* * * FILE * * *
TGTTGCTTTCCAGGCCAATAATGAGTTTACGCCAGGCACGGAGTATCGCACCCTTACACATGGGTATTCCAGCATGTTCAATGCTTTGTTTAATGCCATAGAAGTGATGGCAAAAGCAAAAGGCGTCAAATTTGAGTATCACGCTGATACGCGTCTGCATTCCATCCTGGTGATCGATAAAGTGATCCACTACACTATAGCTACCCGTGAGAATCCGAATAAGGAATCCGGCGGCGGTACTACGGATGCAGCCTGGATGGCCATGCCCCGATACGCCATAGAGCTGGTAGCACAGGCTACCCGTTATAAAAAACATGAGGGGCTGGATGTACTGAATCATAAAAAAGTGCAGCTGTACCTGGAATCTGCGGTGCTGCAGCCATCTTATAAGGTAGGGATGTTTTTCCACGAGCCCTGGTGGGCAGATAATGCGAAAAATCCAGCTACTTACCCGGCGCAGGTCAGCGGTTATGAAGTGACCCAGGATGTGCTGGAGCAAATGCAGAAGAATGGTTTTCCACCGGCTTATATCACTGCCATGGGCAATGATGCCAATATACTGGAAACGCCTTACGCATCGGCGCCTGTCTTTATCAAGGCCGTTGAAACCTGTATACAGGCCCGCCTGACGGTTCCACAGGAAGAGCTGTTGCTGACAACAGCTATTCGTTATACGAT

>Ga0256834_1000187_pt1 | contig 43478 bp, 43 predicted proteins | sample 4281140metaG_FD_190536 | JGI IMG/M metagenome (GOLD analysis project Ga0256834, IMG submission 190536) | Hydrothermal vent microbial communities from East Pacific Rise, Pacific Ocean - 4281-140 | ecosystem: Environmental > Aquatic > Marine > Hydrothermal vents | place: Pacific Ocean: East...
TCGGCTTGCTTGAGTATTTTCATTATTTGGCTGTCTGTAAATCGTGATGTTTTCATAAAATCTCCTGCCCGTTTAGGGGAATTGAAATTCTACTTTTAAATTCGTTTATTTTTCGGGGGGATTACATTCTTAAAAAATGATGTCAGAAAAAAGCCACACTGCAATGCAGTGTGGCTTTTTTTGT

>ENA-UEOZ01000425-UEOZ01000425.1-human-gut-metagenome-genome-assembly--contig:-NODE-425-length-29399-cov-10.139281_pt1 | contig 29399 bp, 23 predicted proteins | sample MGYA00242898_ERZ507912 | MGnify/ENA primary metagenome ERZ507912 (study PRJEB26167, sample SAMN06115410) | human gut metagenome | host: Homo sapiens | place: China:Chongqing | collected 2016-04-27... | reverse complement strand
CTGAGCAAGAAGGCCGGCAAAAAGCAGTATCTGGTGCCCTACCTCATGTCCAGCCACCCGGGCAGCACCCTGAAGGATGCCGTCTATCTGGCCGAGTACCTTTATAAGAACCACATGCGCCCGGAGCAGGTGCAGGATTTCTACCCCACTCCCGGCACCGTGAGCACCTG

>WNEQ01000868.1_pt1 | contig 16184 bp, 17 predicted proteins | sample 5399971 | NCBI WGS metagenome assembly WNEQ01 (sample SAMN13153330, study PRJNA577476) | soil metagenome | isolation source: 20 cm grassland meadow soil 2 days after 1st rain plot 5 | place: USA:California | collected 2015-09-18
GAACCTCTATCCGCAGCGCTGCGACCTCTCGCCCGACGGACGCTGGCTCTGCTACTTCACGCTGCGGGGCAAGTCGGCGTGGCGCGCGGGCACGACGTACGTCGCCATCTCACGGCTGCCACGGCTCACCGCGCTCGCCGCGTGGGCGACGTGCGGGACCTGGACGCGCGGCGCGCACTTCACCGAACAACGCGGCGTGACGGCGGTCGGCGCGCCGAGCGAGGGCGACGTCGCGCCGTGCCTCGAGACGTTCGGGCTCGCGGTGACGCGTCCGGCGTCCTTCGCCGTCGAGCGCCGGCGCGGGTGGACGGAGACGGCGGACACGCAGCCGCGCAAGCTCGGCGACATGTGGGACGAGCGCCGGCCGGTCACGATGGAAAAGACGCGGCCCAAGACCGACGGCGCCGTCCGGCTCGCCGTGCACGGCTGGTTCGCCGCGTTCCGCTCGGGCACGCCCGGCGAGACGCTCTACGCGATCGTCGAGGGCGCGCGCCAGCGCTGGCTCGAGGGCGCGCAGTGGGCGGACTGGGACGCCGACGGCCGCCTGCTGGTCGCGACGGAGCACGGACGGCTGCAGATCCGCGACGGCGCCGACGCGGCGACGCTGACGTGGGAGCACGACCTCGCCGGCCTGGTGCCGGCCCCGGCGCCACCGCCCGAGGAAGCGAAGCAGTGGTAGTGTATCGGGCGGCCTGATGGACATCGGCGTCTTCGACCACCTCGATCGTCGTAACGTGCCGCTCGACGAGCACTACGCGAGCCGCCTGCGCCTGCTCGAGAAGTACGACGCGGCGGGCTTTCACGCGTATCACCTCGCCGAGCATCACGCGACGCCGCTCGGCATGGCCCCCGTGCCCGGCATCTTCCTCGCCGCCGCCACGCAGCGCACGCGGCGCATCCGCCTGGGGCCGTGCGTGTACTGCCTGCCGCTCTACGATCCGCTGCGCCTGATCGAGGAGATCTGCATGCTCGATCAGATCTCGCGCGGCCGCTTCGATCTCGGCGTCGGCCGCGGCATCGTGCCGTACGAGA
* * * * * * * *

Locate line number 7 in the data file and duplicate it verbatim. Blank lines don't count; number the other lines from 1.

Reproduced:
GAACCTCTATCCGCAGCGCTGCGACCTCTCGCCCGACGGACGCTGGCTCTGCTACTTCACGCTGCGGGGCAAGTCGGCGTGGCGCGCGGGCACGACGTACGTCGCCATCTCACGGCTGCCACGGCTCACCGCGCTCGCCGCGTGGGCGACGTGCGGGACCTGGACGCGCGGCGCGCACTTCACCGAACAACGCGGCGTGACGGCGGTCGGCGCGCCGAGCGAGGGCGACGTCGCGCCGTGCCTCGAGACGTTCGGGCTCGCGGTGACGCGTCCGGCGTCCTTCGCCGTCGAGCGCCGGCGCGGGTGGACGGAGACGGCGGACACGCAGCCGCGCAAGCTCGGCGACATGTGGGACGAGCGCCGGCCGGTCACGATGGAAAAGACGCGGCCCAAGACCGACGGCGCCGTCCGGCTCGCCGTGCACGGCTGGTTCGCCGCGTTCCGCTCGGGCACGCCCGGCGAGACGCTCTACGCGATCGTCGAGGGCGCGCGCCAGCGCTGGCTCGAGGGCGCGCAGTGGGCGGACTGGGACGCCGACGGCCGCCTGCTGGTCGCGACGGAGCACGGACGGCTGCAGATCCGCGACGGCGCCGACGCGGCGACGCTGACGTGGGAGCACGACCTCGCCGGCCTGGTGCCGGCCCCGGCGCCACCGCCCGAGGAAGCGAAGCAGTGGTAGTGTATCGGGCGGCCTGATGGACATCGGCGTCTTCGACCACCTCGATCGTCGTAACGTGCCGCTCGACGAGCACTACGCGAGCCGCCTGCGCCTGCTCGAGAAGTACGACGCGGCGGGCTTTCACGCGTATCACCTCGCCGAGCATCACGCGACGCCGCTCGGCATGGCCCCCGTGCCCGGCATCTTCCTCGCCGCCGCCACGCAGCGCACGCGGCGCATCCGCCTGGGGCCGTGCGTGTACTGCCTGCCGCTCTACGATCCGCTGCGCCTGATCGAGGAGATCTGCATGCTCGATCAGATCTCGCGCGGCCGCTTCGATCTCGGCGTCGGCCGCGGCATCGTGCCGTACGAGA